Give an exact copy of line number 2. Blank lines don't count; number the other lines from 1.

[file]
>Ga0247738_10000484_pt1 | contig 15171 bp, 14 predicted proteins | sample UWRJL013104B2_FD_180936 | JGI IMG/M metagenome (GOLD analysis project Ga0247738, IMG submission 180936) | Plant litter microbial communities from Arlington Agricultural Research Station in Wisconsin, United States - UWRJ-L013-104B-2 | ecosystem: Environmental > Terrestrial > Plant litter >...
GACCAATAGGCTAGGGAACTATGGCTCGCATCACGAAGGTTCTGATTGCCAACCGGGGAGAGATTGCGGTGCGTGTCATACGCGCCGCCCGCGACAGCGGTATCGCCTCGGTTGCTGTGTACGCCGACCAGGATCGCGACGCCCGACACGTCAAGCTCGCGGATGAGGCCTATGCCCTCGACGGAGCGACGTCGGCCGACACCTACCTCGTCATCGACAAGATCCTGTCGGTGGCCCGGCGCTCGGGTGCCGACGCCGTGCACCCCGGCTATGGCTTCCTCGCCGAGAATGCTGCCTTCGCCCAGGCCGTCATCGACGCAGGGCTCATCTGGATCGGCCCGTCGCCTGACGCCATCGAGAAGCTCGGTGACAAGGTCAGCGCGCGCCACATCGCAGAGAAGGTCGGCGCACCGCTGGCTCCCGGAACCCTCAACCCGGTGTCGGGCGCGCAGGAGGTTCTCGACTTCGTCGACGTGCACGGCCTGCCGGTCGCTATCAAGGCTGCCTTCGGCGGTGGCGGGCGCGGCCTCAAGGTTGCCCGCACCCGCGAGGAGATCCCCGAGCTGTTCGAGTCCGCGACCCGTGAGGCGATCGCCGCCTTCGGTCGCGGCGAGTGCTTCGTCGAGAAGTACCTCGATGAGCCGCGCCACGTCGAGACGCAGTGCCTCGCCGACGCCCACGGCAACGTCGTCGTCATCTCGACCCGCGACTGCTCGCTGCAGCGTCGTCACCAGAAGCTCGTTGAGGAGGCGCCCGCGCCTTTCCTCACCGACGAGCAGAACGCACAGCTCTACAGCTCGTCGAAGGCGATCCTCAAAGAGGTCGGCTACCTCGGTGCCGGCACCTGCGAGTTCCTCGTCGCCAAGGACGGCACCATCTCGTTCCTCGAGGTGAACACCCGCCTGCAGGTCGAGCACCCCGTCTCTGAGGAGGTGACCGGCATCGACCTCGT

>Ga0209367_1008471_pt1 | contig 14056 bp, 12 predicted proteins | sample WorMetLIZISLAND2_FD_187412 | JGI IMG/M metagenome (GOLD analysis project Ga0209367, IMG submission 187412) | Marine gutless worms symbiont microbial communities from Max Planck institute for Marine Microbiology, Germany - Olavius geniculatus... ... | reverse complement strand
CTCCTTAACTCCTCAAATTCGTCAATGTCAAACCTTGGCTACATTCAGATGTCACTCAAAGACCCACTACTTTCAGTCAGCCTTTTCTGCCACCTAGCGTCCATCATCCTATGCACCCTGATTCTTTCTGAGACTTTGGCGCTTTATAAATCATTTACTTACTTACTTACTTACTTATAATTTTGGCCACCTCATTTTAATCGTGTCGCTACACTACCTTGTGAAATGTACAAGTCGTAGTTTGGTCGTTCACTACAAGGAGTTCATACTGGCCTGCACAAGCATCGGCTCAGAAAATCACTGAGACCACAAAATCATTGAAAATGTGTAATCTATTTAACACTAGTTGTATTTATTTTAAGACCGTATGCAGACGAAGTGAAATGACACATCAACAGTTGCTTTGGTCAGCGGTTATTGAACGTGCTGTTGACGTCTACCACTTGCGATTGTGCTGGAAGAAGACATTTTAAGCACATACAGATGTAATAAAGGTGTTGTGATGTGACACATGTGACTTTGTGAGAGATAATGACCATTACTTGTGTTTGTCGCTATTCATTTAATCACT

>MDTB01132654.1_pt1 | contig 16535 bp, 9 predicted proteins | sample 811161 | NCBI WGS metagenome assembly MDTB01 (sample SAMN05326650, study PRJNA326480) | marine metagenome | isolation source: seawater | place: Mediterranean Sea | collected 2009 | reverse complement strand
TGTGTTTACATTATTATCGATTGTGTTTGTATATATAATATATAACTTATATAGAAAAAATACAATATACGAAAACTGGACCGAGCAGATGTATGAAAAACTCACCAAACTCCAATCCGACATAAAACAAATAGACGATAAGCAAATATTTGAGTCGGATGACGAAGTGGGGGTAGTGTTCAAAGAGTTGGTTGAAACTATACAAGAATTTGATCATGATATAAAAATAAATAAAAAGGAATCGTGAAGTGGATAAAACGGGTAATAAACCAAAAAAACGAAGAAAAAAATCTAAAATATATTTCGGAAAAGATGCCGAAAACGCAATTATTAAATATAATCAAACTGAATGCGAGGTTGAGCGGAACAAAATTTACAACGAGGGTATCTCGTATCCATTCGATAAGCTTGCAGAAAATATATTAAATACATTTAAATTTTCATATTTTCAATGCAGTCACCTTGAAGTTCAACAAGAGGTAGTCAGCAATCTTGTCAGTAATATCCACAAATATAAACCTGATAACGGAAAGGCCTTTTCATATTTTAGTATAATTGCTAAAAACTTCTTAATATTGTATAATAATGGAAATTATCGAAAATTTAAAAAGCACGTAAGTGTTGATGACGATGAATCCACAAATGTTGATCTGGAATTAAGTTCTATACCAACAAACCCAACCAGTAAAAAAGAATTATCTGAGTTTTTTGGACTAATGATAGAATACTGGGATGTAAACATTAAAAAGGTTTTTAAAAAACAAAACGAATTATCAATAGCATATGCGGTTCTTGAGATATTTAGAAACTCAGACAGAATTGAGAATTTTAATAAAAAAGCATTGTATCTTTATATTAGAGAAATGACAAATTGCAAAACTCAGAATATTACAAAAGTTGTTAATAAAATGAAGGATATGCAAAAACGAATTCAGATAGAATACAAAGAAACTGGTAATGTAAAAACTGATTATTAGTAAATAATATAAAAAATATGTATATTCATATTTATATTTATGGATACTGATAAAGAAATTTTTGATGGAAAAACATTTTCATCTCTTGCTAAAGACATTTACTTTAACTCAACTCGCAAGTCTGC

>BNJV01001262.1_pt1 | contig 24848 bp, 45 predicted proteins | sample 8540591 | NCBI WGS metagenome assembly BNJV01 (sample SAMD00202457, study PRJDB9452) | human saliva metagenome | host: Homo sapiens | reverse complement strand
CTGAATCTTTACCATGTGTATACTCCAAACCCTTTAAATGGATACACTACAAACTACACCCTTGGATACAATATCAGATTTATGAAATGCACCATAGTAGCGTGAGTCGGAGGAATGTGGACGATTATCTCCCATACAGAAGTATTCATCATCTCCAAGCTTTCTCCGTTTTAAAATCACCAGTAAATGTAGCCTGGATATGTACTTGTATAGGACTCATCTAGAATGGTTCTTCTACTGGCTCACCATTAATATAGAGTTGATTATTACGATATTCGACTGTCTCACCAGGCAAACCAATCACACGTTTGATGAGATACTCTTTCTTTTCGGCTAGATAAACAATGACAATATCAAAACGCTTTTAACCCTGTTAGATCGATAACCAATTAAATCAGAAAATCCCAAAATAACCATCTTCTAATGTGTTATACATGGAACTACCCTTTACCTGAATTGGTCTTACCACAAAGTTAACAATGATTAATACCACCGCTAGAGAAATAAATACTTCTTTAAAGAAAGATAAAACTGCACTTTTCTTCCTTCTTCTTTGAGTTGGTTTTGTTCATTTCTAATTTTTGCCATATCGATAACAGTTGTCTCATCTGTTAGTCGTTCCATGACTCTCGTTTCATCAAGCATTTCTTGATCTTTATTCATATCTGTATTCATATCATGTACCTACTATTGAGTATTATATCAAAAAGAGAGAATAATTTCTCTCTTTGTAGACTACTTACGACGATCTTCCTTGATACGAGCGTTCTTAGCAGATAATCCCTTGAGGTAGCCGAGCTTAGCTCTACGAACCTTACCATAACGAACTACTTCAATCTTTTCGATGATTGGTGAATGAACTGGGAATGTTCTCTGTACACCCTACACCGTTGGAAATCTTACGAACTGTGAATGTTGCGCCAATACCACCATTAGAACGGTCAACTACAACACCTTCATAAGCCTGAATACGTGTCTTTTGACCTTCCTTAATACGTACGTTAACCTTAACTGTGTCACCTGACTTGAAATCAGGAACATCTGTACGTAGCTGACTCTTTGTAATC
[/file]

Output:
GACCAATAGGCTAGGGAACTATGGCTCGCATCACGAAGGTTCTGATTGCCAACCGGGGAGAGATTGCGGTGCGTGTCATACGCGCCGCCCGCGACAGCGGTATCGCCTCGGTTGCTGTGTACGCCGACCAGGATCGCGACGCCCGACACGTCAAGCTCGCGGATGAGGCCTATGCCCTCGACGGAGCGACGTCGGCCGACACCTACCTCGTCATCGACAAGATCCTGTCGGTGGCCCGGCGCTCGGGTGCCGACGCCGTGCACCCCGGCTATGGCTTCCTCGCCGAGAATGCTGCCTTCGCCCAGGCCGTCATCGACGCAGGGCTCATCTGGATCGGCCCGTCGCCTGACGCCATCGAGAAGCTCGGTGACAAGGTCAGCGCGCGCCACATCGCAGAGAAGGTCGGCGCACCGCTGGCTCCCGGAACCCTCAACCCGGTGTCGGGCGCGCAGGAGGTTCTCGACTTCGTCGACGTGCACGGCCTGCCGGTCGCTATCAAGGCTGCCTTCGGCGGTGGCGGGCGCGGCCTCAAGGTTGCCCGCACCCGCGAGGAGATCCCCGAGCTGTTCGAGTCCGCGACCCGTGAGGCGATCGCCGCCTTCGGTCGCGGCGAGTGCTTCGTCGAGAAGTACCTCGATGAGCCGCGCCACGTCGAGACGCAGTGCCTCGCCGACGCCCACGGCAACGTCGTCGTCATCTCGACCCGCGACTGCTCGCTGCAGCGTCGTCACCAGAAGCTCGTTGAGGAGGCGCCCGCGCCTTTCCTCACCGACGAGCAGAACGCACAGCTCTACAGCTCGTCGAAGGCGATCCTCAAAGAGGTCGGCTACCTCGGTGCCGGCACCTGCGAGTTCCTCGTCGCCAAGGACGGCACCATCTCGTTCCTCGAGGTGAACACCCGCCTGCAGGTCGAGCACCCCGTCTCTGAGGAGGTGACCGGCATCGACCTCGT